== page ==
Abstract:
Granulation is a process whereby a dense colloidal suspension is converted into pasty granules (surrounded by air) by application of shear. Central to the stability of the granules is the capillary force arising from the interfacial tension between solvent and air. This force appears capable of maintaining a solvent granule in a jammed solid state, under conditions where the same amount of solvent and colloid could also exist as a flowable droplet. We argue that in the early stages of granulation the physics of dilatancy, which requires that a powder expand on shearing, is converted by capillary forces into the physics of arrest. Using a schematic model of colloidal arrest under stress, we speculate upon various jamming and granulation scenarios. Some preliminary experimental results on aspects of granulation in hard-sphere colloidal suspensions are also reported.

Abstract:
The amount of water stored in snowpack is the single most important measurement for the management of water supply and flood control systems. The available water content in snow is called the snow water equivalent (SWE). The product of snow density and depth provides an estimate of SWE. In this paper, snow depth and density are estimated by a nonlinear least squares fitting algorithm. The inputs to this algorithm are global positioning system (GPS) signals and a simple GPS interferometric reflectometry (GPS-IR) model. The elevation angles of interest at the GPS receiving antenna are between 5^{0} and 30^{0}. A snow-covered prairie grass field experiment shows potential for inferring snow water equivalent using GPS-IR. For this case study, the average inferred snow depth (17.9 cm) is within the in situ measurement range (17.6 cm ± 1.5 cm). However, the average inferred snow density (0.13 g^{.}cm^{-3}) overestimates the in situ measurements (0.08 g^{.}cm^{-3} ± 0.02 g^{.}cm^{-3}). Consequently, the average inferred SWE (2.33 g^{.}cm^{-2}) also overestimates the in situ calculations (1.38 g^{.}cm^{-2} ± 0.36 g^{.}cm^{-2}).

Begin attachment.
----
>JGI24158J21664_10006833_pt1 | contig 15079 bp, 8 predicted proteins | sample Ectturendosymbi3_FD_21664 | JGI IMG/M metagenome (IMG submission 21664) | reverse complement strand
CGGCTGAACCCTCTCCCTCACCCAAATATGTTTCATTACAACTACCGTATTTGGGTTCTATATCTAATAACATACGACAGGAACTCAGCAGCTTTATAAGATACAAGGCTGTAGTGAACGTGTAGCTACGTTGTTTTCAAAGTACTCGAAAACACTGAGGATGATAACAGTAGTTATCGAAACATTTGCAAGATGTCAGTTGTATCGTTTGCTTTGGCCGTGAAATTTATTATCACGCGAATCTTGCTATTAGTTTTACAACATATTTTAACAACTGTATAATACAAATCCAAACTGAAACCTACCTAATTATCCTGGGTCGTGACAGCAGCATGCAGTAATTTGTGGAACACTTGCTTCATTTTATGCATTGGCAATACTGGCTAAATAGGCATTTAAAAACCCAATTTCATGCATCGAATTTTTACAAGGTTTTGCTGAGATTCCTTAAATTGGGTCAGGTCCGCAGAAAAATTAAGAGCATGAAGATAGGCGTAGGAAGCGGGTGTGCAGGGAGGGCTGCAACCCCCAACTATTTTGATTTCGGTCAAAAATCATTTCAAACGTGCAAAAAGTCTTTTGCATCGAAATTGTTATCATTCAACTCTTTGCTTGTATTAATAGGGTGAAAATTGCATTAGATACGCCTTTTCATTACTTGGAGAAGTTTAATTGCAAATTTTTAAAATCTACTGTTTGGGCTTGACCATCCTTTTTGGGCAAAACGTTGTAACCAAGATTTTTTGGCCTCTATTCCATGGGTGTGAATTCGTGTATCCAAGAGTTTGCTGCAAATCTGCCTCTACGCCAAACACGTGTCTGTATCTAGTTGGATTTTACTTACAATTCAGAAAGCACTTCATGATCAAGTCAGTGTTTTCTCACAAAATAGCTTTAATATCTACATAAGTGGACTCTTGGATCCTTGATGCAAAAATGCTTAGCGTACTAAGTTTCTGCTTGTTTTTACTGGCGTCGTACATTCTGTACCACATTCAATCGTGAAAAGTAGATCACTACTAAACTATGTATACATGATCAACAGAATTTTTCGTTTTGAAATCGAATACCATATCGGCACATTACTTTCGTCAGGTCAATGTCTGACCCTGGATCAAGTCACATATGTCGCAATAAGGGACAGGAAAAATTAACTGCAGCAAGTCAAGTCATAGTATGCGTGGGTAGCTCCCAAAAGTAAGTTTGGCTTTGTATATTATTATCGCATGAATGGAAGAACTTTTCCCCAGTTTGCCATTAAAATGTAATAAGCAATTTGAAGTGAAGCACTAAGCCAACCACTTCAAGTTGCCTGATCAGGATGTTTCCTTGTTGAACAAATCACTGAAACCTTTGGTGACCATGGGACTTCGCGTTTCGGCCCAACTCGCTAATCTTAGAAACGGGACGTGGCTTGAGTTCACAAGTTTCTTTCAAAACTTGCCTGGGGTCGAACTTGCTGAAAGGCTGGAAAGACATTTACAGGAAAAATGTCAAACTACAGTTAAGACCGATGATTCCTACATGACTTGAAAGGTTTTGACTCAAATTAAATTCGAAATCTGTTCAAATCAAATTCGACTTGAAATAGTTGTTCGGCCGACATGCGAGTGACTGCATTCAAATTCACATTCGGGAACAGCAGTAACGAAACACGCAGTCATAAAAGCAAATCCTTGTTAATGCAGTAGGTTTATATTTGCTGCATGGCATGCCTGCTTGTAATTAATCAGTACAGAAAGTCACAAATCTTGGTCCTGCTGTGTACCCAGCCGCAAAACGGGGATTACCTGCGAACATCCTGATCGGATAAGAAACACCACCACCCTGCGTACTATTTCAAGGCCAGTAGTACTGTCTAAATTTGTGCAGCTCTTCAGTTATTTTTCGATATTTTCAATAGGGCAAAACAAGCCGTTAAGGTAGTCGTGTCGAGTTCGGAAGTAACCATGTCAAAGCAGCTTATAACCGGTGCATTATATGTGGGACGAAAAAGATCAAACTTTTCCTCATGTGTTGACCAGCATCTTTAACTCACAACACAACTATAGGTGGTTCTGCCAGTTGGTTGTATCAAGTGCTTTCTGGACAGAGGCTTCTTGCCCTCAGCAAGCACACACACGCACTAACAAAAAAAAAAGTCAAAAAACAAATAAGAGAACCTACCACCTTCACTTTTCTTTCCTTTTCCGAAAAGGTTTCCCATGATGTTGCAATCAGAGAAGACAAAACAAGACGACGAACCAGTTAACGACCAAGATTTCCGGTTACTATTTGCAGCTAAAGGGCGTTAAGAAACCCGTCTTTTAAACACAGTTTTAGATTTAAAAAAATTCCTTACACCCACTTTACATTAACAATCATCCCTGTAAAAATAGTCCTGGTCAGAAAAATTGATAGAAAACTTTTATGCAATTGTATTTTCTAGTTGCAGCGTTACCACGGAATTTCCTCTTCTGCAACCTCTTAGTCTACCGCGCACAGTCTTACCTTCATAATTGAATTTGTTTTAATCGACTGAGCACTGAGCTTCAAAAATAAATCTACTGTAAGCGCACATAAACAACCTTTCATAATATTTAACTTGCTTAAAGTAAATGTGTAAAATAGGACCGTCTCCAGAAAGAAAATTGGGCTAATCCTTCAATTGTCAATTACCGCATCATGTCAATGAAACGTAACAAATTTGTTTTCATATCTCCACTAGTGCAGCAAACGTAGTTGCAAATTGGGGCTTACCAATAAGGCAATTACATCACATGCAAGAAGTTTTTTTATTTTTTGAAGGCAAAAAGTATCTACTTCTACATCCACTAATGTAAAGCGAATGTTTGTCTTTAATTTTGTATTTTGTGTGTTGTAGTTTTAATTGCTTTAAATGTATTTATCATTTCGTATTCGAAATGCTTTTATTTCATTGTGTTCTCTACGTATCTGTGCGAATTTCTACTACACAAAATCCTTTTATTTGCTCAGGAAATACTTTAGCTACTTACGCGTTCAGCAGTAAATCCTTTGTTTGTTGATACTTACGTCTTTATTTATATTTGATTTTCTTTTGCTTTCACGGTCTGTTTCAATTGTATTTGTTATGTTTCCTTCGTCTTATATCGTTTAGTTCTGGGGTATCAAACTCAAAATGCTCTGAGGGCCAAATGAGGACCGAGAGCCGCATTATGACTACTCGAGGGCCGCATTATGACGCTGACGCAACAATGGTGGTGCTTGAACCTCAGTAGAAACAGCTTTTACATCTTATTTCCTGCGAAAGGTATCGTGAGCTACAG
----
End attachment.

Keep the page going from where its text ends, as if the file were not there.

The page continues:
Abstract:
We systematically investigate the photoexcited (PE) quasi-particle (QP) relaxation and low-energy electronic structure in electron doped Ba(Fe_{1-x}Co_{x})_{2}As_{2} single crystals as a function of Co doping, 0<= x <=0.11. The evolution of the photoinduced reflectivity transients with $x$ proceeds with no abrupt changes. In the orthorhombic spin-density-wave (SDW) state a bottleneck associated with a partial charge-gap opening is detected, similar to previous results in different SDW iron-pnictides. The relative charge gap magnitude decreases with increasing x. In the superconducting (SC) state an additional relaxational component appears due to a partial (or complete) destruction of the SC state proceeding on a sub-0.5-picosecond timescale. From the SC component saturation behavior the optical SC-state destruction energy, U_p/k_B=0.3 K/Fe, is determined near the optimal doping. The subsequent relatively slow recovery of the SC state indicates clean SC gaps. The T-dependence of the transient reflectivity amplitude in the normal state is consistent with the presence of a pseudogap in the QP density of states. The polarization anisotropy of the transients suggests that the pseudogap-like behavior might be associated with a broken point symmetry resulting from nematic electronic fluctuations persisting up to T~200 K at any x. The second moment of the Eliashberg function, obtained from the relaxation rate in the metallic state at higher temperatures, indicates a moderate electron phonon coupling, lambda <~0.3, that decreases with increasing doping.